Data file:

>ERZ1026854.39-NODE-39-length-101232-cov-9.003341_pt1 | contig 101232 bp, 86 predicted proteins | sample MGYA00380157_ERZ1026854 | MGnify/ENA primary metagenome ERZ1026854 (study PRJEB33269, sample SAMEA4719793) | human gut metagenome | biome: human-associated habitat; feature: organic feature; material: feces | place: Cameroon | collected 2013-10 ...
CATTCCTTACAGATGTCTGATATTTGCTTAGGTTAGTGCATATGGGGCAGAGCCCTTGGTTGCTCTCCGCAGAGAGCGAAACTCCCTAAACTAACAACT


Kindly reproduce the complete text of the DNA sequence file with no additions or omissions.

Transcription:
>ERZ1026854.39-NODE-39-length-101232-cov-9.003341_pt1 | contig 101232 bp, 86 predicted proteins | sample MGYA00380157_ERZ1026854 | MGnify/ENA primary metagenome ERZ1026854 (study PRJEB33269, sample SAMEA4719793) | human gut metagenome | biome: human-associated habitat; feature: organic feature; material: feces | place: Cameroon | collected 2013-10 ...
CATTCCTTACAGATGTCTGATATTTGCTTAGGTTAGTGCATATGGGGCAGAGCCCTTGGTTGCTCTCCGCAGAGAGCGAAACTCCCTAAACTAACAACT